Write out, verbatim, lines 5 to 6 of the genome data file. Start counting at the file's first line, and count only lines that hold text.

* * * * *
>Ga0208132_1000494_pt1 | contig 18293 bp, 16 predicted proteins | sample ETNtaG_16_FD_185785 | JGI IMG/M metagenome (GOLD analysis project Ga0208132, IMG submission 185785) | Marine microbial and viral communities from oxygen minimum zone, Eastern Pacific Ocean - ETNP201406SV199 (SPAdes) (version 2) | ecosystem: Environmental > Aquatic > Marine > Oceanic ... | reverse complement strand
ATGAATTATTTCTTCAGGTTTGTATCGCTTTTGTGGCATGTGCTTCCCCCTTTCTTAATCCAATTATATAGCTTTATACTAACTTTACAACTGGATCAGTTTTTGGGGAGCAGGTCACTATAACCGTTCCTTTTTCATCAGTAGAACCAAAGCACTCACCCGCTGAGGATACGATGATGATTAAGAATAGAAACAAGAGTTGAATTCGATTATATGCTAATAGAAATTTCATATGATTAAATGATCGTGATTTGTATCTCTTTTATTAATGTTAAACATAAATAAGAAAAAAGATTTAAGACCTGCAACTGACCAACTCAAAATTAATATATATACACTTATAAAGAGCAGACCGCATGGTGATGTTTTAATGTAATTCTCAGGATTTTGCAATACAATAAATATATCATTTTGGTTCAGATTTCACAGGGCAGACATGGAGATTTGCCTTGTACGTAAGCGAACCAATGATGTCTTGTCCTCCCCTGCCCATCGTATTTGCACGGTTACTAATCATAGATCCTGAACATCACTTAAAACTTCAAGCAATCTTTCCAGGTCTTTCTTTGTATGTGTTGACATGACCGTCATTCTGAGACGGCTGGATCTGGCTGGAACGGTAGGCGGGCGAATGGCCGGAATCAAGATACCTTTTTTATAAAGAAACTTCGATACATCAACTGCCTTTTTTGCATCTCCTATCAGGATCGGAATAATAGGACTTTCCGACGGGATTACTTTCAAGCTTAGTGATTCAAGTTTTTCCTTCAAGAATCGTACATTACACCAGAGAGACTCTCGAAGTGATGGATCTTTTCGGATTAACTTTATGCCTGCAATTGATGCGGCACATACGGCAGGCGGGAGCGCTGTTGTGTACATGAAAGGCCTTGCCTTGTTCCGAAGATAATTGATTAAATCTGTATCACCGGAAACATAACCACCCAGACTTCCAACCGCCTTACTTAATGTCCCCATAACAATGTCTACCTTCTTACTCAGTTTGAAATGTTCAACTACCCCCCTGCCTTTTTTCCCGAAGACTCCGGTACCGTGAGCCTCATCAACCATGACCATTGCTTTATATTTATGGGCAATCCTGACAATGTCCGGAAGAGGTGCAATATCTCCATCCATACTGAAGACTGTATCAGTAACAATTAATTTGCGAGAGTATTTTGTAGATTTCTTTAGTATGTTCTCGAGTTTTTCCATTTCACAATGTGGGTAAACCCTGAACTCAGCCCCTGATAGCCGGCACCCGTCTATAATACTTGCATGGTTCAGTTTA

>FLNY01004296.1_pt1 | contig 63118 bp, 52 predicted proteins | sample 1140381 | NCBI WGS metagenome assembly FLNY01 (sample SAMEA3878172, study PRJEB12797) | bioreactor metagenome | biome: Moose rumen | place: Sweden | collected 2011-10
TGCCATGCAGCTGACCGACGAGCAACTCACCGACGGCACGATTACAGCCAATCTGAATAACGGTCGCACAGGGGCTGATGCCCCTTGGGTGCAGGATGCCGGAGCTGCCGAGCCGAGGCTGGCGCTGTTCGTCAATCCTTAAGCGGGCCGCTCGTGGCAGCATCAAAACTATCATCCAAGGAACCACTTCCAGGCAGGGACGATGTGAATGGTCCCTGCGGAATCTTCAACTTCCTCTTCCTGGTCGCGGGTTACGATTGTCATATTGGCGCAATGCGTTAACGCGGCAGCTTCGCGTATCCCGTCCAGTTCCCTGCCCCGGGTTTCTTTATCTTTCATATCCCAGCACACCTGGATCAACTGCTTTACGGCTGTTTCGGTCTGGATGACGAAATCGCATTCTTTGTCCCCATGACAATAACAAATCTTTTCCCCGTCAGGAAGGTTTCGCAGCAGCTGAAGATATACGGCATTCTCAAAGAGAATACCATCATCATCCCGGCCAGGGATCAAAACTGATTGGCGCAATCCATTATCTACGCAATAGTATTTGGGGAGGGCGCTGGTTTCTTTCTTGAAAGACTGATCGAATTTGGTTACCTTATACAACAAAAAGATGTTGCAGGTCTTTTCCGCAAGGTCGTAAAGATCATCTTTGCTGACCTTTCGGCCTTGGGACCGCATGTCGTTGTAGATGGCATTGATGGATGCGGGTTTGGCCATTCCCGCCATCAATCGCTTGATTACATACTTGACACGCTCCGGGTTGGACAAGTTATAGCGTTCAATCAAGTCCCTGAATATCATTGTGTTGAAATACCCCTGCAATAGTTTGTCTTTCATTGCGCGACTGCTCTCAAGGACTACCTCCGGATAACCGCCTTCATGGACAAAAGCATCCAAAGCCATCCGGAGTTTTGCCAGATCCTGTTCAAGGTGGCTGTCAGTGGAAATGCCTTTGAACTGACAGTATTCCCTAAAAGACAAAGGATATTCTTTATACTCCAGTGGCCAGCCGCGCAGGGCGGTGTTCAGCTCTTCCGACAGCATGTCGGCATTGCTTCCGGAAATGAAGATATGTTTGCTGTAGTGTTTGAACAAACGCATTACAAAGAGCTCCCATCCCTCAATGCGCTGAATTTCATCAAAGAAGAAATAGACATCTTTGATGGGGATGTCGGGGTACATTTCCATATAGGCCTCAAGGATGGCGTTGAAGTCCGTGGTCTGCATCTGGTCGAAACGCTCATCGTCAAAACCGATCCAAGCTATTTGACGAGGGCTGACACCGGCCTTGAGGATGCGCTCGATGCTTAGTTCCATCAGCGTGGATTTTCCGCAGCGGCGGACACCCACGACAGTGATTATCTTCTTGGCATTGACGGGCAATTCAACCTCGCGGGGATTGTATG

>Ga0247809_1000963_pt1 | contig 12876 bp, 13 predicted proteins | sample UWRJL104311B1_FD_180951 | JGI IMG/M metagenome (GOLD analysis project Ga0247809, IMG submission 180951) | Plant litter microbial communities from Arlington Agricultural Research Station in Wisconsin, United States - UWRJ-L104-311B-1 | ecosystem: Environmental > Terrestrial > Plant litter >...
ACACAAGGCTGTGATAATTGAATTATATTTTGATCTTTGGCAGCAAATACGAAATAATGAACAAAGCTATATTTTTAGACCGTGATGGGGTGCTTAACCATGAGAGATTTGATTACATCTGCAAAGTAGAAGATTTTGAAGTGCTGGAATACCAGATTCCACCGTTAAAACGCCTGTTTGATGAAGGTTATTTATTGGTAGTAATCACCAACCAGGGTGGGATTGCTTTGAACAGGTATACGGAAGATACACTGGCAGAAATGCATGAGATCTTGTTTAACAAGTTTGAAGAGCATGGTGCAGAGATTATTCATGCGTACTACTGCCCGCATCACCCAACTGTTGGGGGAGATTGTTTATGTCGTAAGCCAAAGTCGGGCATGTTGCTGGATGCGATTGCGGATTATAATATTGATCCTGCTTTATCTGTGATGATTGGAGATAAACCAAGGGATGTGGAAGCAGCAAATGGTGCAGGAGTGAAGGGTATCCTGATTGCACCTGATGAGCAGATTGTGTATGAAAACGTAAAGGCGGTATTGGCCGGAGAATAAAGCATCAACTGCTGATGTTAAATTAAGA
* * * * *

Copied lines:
>Ga0247809_1000963_pt1 | contig 12876 bp, 13 predicted proteins | sample UWRJL104311B1_FD_180951 | JGI IMG/M metagenome (GOLD analysis project Ga0247809, IMG submission 180951) | Plant litter microbial communities from Arlington Agricultural Research Station in Wisconsin, United States - UWRJ-L104-311B-1 | ecosystem: Environmental > Terrestrial > Plant litter >...
ACACAAGGCTGTGATAATTGAATTATATTTTGATCTTTGGCAGCAAATACGAAATAATGAACAAAGCTATATTTTTAGACCGTGATGGGGTGCTTAACCATGAGAGATTTGATTACATCTGCAAAGTAGAAGATTTTGAAGTGCTGGAATACCAGATTCCACCGTTAAAACGCCTGTTTGATGAAGGTTATTTATTGGTAGTAATCACCAACCAGGGTGGGATTGCTTTGAACAGGTATACGGAAGATACACTGGCAGAAATGCATGAGATCTTGTTTAACAAGTTTGAAGAGCATGGTGCAGAGATTATTCATGCGTACTACTGCCCGCATCACCCAACTGTTGGGGGAGATTGTTTATGTCGTAAGCCAAAGTCGGGCATGTTGCTGGATGCGATTGCGGATTATAATATTGATCCTGCTTTATCTGTGATGATTGGAGATAAACCAAGGGATGTGGAAGCAGCAAATGGTGCAGGAGTGAAGGGTATCCTGATTGCACCTGATGAGCAGATTGTGTATGAAAACGTAAAGGCGGTATTGGCCGGAGAATAAAGCATCAACTGCTGATGTTAAATTAAGA